deekay_plus
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deekay_plus

good intentions pave the road to hell, and the very tools that are used to supress “problematic” and “toxic” speech is actively used by the same companies you think are on your side to suppress the speech and far worse in countries in which they do business which do no hold our liberal values of individual freedoms and rights.

individual freedoms and rights we all benefit from like being able to advocate for progress on civil rights even when it is not popular or looked well upon to do so.

how would you feel if these tools were used to get someone fired for coming out of the closet? what if that progressed to him getting capital punishment of some kind along side prison time?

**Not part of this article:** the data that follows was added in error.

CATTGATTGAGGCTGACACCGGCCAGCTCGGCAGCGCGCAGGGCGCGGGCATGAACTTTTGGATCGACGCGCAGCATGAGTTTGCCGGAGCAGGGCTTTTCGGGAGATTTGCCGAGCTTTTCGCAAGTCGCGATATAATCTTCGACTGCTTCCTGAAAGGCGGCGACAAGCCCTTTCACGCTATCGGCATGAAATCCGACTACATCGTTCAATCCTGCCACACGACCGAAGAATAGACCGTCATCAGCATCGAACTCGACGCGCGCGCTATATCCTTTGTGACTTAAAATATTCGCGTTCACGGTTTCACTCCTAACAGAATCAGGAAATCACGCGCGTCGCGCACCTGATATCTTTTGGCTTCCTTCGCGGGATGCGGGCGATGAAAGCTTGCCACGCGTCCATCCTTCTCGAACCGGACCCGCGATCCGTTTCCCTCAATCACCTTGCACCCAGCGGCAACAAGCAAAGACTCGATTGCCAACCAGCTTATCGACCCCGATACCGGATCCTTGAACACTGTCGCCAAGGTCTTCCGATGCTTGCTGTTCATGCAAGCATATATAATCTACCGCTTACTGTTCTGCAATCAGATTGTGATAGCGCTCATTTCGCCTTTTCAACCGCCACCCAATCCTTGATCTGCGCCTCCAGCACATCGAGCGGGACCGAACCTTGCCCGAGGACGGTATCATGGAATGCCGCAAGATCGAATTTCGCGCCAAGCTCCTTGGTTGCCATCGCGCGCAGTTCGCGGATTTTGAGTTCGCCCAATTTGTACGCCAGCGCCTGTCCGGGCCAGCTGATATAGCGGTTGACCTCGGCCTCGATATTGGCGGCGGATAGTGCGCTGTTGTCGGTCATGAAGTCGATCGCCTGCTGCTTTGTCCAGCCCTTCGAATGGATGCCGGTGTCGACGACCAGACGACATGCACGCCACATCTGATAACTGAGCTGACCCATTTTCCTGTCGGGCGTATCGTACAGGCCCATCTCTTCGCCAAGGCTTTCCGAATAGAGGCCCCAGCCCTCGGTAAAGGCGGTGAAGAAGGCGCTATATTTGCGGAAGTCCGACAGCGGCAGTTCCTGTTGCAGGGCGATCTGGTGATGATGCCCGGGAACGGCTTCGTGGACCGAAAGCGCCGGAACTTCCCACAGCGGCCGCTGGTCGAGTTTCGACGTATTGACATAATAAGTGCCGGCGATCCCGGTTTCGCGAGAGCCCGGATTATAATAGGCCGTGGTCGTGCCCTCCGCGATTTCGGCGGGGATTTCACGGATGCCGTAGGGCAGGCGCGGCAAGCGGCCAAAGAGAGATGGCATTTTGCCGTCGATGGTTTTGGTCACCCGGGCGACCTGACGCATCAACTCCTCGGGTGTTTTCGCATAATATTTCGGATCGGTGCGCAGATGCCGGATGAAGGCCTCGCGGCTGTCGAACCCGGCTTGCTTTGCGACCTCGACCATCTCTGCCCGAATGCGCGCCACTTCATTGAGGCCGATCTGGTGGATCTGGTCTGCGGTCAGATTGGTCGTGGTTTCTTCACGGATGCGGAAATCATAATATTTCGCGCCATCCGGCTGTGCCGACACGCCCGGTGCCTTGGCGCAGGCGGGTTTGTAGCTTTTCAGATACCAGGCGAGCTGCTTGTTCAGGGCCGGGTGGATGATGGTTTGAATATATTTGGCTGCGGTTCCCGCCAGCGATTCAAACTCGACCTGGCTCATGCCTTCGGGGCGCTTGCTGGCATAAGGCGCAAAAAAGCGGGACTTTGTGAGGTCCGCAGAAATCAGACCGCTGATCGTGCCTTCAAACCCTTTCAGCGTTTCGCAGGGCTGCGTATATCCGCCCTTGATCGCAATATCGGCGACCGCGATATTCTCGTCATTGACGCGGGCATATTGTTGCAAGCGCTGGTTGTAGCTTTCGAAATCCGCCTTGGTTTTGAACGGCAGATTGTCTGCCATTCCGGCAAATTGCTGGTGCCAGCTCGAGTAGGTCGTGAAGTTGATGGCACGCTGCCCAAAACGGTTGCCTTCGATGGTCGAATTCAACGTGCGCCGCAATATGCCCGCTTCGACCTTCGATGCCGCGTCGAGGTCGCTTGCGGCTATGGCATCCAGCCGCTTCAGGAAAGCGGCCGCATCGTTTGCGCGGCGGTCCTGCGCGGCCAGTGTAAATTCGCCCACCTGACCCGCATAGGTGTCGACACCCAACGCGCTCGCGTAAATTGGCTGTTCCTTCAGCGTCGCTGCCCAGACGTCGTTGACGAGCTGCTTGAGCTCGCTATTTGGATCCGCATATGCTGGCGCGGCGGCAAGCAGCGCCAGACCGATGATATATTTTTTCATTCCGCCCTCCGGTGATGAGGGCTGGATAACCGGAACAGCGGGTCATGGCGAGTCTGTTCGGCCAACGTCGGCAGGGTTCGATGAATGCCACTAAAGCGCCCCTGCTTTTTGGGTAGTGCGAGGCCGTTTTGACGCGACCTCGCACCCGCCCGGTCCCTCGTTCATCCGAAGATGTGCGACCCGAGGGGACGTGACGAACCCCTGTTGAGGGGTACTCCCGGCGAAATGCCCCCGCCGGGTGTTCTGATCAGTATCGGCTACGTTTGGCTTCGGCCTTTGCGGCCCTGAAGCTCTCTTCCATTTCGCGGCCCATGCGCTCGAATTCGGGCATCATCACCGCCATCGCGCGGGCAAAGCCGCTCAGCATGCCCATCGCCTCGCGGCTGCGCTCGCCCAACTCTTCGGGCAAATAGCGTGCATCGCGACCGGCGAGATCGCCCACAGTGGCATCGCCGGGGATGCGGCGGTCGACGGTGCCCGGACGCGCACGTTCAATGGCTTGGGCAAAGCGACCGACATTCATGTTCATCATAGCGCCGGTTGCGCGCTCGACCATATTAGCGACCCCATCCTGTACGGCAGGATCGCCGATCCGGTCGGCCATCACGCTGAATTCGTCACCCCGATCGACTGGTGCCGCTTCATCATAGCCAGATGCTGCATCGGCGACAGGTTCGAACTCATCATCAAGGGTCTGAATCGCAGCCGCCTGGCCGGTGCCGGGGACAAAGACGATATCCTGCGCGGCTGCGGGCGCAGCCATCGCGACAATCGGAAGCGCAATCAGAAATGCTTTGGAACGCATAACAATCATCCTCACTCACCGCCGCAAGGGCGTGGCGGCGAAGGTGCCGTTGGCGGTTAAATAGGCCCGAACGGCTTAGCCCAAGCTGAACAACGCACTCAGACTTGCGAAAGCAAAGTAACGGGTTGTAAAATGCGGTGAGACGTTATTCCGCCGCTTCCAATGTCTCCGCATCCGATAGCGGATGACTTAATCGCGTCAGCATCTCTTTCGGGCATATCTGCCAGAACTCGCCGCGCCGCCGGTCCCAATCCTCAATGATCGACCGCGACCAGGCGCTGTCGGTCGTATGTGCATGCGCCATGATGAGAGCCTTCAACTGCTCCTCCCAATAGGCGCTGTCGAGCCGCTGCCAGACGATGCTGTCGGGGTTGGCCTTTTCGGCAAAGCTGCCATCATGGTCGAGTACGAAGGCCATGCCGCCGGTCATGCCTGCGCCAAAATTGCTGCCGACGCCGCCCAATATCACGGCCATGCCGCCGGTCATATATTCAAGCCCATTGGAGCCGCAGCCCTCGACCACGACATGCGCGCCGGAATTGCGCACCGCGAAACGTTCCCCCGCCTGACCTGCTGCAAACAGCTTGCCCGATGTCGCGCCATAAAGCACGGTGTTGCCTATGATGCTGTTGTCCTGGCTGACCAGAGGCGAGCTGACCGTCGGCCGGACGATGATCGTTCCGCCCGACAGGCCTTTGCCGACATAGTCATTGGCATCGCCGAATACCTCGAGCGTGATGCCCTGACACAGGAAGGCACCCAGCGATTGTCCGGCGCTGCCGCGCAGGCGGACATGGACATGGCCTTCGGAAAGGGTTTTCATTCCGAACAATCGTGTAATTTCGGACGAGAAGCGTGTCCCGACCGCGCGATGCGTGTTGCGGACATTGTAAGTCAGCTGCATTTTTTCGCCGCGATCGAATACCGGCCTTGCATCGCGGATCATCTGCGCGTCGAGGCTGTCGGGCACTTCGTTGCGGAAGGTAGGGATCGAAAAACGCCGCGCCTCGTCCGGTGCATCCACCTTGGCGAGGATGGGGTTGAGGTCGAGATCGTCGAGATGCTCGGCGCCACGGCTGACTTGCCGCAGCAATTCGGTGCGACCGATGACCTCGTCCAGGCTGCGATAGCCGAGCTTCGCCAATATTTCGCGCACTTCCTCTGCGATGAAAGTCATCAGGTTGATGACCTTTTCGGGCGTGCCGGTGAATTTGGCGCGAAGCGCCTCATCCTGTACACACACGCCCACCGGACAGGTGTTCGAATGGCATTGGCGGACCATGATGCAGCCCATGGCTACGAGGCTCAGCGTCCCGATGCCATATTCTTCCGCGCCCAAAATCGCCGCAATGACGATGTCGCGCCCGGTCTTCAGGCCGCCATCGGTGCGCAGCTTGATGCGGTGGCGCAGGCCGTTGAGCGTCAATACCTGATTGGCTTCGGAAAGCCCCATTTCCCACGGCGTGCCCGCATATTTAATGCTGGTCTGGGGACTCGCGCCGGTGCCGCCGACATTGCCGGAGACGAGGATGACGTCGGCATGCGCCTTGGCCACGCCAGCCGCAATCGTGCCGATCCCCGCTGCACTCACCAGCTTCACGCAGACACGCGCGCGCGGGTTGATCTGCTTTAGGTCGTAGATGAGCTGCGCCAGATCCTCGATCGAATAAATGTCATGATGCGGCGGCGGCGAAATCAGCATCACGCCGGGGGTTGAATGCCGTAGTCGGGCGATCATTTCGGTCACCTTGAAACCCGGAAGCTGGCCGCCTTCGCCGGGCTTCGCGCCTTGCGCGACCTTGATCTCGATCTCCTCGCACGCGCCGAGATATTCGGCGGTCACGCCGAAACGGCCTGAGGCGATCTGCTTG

because that’s what these anti toxicity tools are used for far more commonly than defending the weak and downtrodden.

they are in fact purpose built to further put down and nullify the oppresse and downtrodden. to keep the marginalized outside of the good stuff in our society, in our world.

and you may find should they become acceptable to be used wontonly in our corner of the world, that your own positions may become those that are persecuted using them.

ofc not by governmnets, that’d be bad pr. by your employer. by future employers. by social welfare charities. by venues for spreading and disimenating information which you may have previously used to speak out about your experience but are now denied.

the old two edged sword meme and all not that anyone is going to consider that this might be harmful to themselves and used against themselves. no they are what’s GOOD and RIGHT and JUST and there is no room for doubt or consideration. we must stamp out everything that annoys irritates and offends us because history is on our side right up until those we have ceded our civil rights to no longer see us as their desired customer focus.